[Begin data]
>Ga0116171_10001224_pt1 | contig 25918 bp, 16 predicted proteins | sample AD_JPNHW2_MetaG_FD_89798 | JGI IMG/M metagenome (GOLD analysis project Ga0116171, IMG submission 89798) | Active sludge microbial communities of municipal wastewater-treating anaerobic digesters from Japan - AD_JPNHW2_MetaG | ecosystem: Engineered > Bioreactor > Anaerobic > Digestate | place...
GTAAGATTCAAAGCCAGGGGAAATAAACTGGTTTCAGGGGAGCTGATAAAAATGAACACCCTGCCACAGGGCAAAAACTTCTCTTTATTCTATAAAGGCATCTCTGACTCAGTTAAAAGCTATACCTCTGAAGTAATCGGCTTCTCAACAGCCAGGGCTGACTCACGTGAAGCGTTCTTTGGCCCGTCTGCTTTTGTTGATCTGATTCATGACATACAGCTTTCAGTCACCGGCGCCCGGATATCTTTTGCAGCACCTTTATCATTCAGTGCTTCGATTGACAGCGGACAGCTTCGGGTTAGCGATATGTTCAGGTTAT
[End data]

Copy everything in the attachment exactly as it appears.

>Ga0116171_10001224_pt1 | contig 25918 bp, 16 predicted proteins | sample AD_JPNHW2_MetaG_FD_89798 | JGI IMG/M metagenome (GOLD analysis project Ga0116171, IMG submission 89798) | Active sludge microbial communities of municipal wastewater-treating anaerobic digesters from Japan - AD_JPNHW2_MetaG | ecosystem: Engineered > Bioreactor > Anaerobic > Digestate | place...
GTAAGATTCAAAGCCAGGGGAAATAAACTGGTTTCAGGGGAGCTGATAAAAATGAACACCCTGCCACAGGGCAAAAACTTCTCTTTATTCTATAAAGGCATCTCTGACTCAGTTAAAAGCTATACCTCTGAAGTAATCGGCTTCTCAACAGCCAGGGCTGACTCACGTGAAGCGTTCTTTGGCCCGTCTGCTTTTGTTGATCTGATTCATGACATACAGCTTTCAGTCACCGGCGCCCGGATATCTTTTGCAGCACCTTTATCATTCAGTGCTTCGATTGACAGCGGACAGCTTCGGGTTAGCGATATGTTCAGGTTAT